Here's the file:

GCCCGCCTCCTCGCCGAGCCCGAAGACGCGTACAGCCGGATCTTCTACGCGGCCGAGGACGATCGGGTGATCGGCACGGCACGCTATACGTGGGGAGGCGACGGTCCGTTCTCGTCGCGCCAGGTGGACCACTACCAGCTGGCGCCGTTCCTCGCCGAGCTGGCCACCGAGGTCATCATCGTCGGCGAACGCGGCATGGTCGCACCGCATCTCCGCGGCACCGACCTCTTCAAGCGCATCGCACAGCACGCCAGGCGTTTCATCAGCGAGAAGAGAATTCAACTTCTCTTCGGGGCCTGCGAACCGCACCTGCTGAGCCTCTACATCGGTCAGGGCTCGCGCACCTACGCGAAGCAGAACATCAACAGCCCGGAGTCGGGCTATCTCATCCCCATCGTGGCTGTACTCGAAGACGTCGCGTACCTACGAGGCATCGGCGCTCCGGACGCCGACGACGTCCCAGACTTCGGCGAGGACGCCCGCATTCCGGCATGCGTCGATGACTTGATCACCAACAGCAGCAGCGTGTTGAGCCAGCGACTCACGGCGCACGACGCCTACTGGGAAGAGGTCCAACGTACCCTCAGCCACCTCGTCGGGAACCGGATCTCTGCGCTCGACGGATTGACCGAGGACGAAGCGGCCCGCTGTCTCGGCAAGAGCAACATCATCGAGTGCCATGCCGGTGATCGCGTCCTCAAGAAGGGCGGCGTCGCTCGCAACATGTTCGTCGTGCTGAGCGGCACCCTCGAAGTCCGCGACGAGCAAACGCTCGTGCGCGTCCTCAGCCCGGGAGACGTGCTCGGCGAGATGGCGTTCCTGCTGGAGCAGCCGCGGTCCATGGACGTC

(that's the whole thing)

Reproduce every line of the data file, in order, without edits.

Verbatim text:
GCCCGCCTCCTCGCCGAGCCCGAAGACGCGTACAGCCGGATCTTCTACGCGGCCGAGGACGATCGGGTGATCGGCACGGCACGCTATACGTGGGGAGGCGACGGTCCGTTCTCGTCGCGCCAGGTGGACCACTACCAGCTGGCGCCGTTCCTCGCCGAGCTGGCCACCGAGGTCATCATCGTCGGCGAACGCGGCATGGTCGCACCGCATCTCCGCGGCACCGACCTCTTCAAGCGCATCGCACAGCACGCCAGGCGTTTCATCAGCGAGAAGAGAATTCAACTTCTCTTCGGGGCCTGCGAACCGCACCTGCTGAGCCTCTACATCGGTCAGGGCTCGCGCACCTACGCGAAGCAGAACATCAACAGCCCGGAGTCGGGCTATCTCATCCCCATCGTGGCTGTACTCGAAGACGTCGCGTACCTACGAGGCATCGGCGCTCCGGACGCCGACGACGTCCCAGACTTCGGCGAGGACGCCCGCATTCCGGCATGCGTCGATGACTTGATCACCAACAGCAGCAGCGTGTTGAGCCAGCGACTCACGGCGCACGACGCCTACTGGGAAGAGGTCCAACGTACCCTCAGCCACCTCGTCGGGAACCGGATCTCTGCGCTCGACGGATTGACCGAGGACGAAGCGGCCCGCTGTCTCGGCAAGAGCAACATCATCGAGTGCCATGCCGGTGATCGCGTCCTCAAGAAGGGCGGCGTCGCTCGCAACATGTTCGTCGTGCTGAGCGGCACCCTCGAAGTCCGCGACGAGCAAACGCTCGTGCGCGTCCTCAGCCCGGGAGACGTGCTCGGCGAGATGGCGTTCCTGCTGGAGCAGCCGCGGTCCATGGACGTC